Trump World Favorite Persuader Scott Adams Sees ‘Satanic Coincidences’ in Biden Campaign

Scott Adams poses with President Donald Trump in the Oval Office. Adams said he was invited to the White House in 2018 after he released a pro-Trump book, “Win Bigly: Persuasion in a World Where Facts Don’t Matter.” (Image Source: Twitter)

Scott Adams, the creator of the Dilbert comic strip and a popular pro-Trump commentator online, is not a religious believer​, but he told followers Tuesday that he couldn’t help but notice how many “satanic coincidences there are with the Joe Biden campaign.”

Adams has appeared on President Donald Trump’s 2020 campaign podcast​, and in 2018, he was invited to meet Trump in the Oval Office.

In a live broadcast ​Tuesday morning, Adams laid out a series of “coincidences” he believed linked the Biden campaign to satanism, including a misquoted remark Biden made during his Democratic National Convention acceptance speech, the fact that Biden has campaigned from home during the ​coronavirus pandemic, Biden’s campaign slogan, and the letters used to spell Biden’s first and last name.

“Joe Biden is in favor of, what he said, ‘Bringing the light to the darkness,’” Adams said. “What is happening as he’s speaking? As he’s speaking and saying, you know, ‘bringing the light to the darkness,’ cities are actually on fire. California is on fire.”

Biden’s actual quote was​: “The current president has cloaked America in darkness for much too long. Too much anger. Too much fear. Too much division. Here and now, I give you my word: If you entrust me with the presidency, I will draw on the best of us not the worst. I will be an ally of the light not of the darkness.”

“So​, if you’re Satan, wouldn’t you expect that Satan would speak in terms which are true but misleading?” Adams asked rhetorically. “Meaning that he will bring you the light, but there’s a catch: ​It’s fire, and it’s burning your stuff. That’s exactly what Satan would say if Satan existed.”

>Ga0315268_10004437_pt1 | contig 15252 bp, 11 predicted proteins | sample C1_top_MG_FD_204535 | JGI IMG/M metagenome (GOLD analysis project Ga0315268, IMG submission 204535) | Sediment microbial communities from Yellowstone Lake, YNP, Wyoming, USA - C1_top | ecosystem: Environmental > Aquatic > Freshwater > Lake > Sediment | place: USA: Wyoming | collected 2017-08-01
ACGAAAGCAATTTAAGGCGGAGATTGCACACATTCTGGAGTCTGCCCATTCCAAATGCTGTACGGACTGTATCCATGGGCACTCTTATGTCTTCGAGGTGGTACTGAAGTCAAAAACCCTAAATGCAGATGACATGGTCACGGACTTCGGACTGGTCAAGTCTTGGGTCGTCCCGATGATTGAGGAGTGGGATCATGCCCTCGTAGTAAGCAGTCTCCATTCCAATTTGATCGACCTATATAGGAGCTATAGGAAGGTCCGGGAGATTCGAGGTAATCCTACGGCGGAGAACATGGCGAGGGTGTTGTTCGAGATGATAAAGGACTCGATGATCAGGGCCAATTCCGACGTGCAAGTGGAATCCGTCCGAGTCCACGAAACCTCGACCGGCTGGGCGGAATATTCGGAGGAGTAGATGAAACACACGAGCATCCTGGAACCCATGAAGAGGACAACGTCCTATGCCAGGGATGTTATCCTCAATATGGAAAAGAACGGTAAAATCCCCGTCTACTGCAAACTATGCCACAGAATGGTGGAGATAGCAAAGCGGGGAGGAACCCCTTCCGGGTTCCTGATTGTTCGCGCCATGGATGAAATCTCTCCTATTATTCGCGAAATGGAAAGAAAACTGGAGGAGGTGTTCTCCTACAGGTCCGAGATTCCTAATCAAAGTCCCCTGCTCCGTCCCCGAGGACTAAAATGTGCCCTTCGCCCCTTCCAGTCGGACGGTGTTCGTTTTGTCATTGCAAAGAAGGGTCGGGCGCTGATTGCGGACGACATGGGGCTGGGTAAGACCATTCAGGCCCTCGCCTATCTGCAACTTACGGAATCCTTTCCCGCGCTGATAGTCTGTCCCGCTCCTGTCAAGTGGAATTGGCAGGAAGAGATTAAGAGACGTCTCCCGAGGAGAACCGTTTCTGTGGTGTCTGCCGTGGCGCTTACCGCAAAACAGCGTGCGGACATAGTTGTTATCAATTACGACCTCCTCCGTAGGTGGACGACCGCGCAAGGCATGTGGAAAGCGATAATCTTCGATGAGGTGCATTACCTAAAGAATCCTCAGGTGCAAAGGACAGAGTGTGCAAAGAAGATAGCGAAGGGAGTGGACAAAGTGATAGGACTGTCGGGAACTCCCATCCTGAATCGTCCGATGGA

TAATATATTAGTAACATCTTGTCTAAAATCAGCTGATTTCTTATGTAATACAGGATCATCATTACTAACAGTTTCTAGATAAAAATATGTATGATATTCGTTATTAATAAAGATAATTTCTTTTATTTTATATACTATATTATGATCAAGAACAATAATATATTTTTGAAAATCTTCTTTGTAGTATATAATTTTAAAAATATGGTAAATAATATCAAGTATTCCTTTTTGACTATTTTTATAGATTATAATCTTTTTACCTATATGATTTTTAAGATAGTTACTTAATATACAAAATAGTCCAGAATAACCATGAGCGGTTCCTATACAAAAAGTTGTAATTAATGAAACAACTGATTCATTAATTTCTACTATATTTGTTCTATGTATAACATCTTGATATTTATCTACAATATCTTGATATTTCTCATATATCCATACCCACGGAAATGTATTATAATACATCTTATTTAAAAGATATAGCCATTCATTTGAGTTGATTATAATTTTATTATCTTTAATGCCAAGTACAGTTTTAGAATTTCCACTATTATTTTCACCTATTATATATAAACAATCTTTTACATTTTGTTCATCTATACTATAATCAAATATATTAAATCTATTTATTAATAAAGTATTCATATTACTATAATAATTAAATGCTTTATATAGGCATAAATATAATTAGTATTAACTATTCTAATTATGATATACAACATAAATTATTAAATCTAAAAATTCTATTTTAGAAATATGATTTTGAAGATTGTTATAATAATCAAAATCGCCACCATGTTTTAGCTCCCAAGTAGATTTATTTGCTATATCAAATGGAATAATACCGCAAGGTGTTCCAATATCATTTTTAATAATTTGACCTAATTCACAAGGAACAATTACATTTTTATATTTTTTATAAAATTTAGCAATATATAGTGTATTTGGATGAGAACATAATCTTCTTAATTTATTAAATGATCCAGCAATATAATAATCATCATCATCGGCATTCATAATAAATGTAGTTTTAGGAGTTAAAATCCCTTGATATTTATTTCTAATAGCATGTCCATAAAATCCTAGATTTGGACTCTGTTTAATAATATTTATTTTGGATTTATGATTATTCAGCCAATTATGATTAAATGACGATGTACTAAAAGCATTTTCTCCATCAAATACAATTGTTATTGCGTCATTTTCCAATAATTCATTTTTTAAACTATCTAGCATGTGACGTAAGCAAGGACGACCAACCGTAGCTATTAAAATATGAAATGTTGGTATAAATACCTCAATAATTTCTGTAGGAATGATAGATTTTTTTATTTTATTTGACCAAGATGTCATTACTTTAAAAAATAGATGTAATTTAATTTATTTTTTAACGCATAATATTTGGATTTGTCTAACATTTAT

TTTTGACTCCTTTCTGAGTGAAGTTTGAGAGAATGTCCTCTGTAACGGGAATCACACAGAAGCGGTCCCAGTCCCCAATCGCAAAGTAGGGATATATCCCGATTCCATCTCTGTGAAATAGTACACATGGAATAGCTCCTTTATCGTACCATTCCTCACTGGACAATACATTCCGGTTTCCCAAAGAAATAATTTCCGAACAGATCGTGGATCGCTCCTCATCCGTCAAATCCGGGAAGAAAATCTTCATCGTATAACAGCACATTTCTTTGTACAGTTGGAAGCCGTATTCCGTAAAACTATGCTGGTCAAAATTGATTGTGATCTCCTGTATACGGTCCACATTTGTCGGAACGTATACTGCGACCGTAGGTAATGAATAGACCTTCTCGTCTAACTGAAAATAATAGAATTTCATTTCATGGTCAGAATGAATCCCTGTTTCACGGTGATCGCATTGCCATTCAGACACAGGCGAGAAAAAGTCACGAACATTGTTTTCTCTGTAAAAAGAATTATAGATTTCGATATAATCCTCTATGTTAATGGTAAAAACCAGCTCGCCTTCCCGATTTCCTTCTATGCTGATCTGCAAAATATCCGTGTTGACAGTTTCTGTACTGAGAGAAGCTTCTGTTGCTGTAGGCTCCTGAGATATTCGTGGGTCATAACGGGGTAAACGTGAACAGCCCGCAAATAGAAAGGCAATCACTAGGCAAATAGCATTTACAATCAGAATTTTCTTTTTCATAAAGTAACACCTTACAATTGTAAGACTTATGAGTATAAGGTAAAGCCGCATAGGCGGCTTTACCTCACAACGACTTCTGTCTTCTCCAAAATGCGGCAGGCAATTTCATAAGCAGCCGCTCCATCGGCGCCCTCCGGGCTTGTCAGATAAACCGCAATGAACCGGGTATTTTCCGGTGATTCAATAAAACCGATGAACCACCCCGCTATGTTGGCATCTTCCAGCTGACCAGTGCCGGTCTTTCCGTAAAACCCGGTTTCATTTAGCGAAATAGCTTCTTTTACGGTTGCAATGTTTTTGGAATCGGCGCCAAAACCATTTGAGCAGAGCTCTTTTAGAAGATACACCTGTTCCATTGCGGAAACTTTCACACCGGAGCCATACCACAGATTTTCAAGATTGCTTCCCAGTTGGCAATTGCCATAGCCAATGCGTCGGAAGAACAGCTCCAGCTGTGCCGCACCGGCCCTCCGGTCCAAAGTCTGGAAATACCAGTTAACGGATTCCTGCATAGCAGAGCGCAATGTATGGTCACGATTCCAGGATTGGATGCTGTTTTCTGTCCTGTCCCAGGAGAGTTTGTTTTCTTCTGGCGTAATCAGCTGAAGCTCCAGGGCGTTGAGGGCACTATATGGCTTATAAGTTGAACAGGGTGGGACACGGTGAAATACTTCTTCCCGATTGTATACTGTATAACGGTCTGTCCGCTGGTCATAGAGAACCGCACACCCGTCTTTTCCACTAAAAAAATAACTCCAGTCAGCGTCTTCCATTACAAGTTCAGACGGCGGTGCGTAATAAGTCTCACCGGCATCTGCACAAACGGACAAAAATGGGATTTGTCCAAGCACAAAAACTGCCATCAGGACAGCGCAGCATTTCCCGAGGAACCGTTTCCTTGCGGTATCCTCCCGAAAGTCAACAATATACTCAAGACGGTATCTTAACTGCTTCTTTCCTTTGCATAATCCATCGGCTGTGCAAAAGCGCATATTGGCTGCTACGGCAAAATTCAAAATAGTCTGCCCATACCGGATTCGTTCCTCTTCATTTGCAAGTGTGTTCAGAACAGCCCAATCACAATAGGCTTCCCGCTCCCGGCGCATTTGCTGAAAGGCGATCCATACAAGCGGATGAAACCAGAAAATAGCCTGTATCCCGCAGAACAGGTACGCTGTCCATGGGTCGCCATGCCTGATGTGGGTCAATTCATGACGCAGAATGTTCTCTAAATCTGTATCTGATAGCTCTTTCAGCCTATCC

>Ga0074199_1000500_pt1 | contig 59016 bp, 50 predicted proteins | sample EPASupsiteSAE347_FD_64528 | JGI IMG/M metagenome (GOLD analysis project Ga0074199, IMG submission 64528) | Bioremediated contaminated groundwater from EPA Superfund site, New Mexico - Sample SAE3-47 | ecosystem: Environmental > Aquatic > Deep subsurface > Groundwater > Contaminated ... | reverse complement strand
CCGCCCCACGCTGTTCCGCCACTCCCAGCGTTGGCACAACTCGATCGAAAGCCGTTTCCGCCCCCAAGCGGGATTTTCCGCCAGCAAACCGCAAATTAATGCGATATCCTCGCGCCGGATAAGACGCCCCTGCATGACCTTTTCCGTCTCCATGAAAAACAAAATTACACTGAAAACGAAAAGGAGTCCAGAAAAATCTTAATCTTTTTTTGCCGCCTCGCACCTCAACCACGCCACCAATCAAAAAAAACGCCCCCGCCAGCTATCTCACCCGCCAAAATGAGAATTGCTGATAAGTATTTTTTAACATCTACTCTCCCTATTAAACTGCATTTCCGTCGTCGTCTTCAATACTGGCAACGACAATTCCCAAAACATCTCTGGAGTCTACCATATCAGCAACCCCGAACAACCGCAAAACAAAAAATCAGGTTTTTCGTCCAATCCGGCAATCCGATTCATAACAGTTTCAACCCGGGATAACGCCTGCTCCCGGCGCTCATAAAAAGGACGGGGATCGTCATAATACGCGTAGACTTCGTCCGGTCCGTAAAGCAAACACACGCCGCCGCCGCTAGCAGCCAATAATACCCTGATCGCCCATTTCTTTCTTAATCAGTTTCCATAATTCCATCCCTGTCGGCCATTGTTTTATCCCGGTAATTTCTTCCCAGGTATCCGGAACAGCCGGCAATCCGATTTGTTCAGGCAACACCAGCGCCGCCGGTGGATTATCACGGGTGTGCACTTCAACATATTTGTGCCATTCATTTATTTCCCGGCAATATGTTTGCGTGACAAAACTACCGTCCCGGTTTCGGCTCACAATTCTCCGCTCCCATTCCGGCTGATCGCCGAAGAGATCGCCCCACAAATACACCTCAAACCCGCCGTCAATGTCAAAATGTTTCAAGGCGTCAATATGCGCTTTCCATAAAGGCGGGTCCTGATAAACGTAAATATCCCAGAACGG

Adams said he wasn’t meaning to accuse Joe Biden of being possessed by Satan but that “it would look exactly like this” if he were.

“How many people or entities do you know who prefer to live underground? I can think of Satan living in Hell and—who would be another person who loves to live underground? Could it be basement-dwelling Biden?” Adams said. “I only know two people who are famous for living underground. Can you think of even a third one? I don’t think so.”

Adams argued that if there was any proof to be had of the Biden campaign’s ties to satanism, small signs of proof would be “hiding in plain sight.” He pointed to Biden’s slogan, “Build back better.”

“Build back better—BBB. If you were going to imagine ‘666’ and you wanted to show it to people and disguise it at the same time, can you think of any letter that the numeral six would fit inside completely? Only capital B,” Adams said.

Even Joe Biden’s name, Adams said, has a satanic coincidence.

“Did you know if you took the capital letter J—just imagine the capital letter J in your mind—now think of the next letter in ‘Joe.’ It’s an O. Now just move with your mind the O to the left until it’s on top of the J. It’s a backward six,” Adams said. “Now suppose the next letter is the lowercase E. What does a lowercase E look like if you turn it upside down? Well, it looks like a six.”

He continued, “So you’ve got the J and O together. If you combine them it looks like a backward six. You’ve got this lowercase E that looks like an upside-down six, but that’s just two sixes. Six​, six wouldn’t mean anything, right? But the next letter is capital B for Biden, and capital B is where you hide your six. So even J-O-E-B is 666.”

He surmised that the letters I, D, E, and N left in Biden’s last name is short for “identity.”

“666 identity. That’s what Joe Biden’s name actually is,” Adams said.

Adams also roped in vice presidential nominee Kamala Harris into his theory. He argued because Harris’ first and last names both have six letters and that she is running for “Vice President of the United States”—a title made of six words—that three sixes were present in her inclusion in the campaign.

“I’m just putting that out there,” Adams said.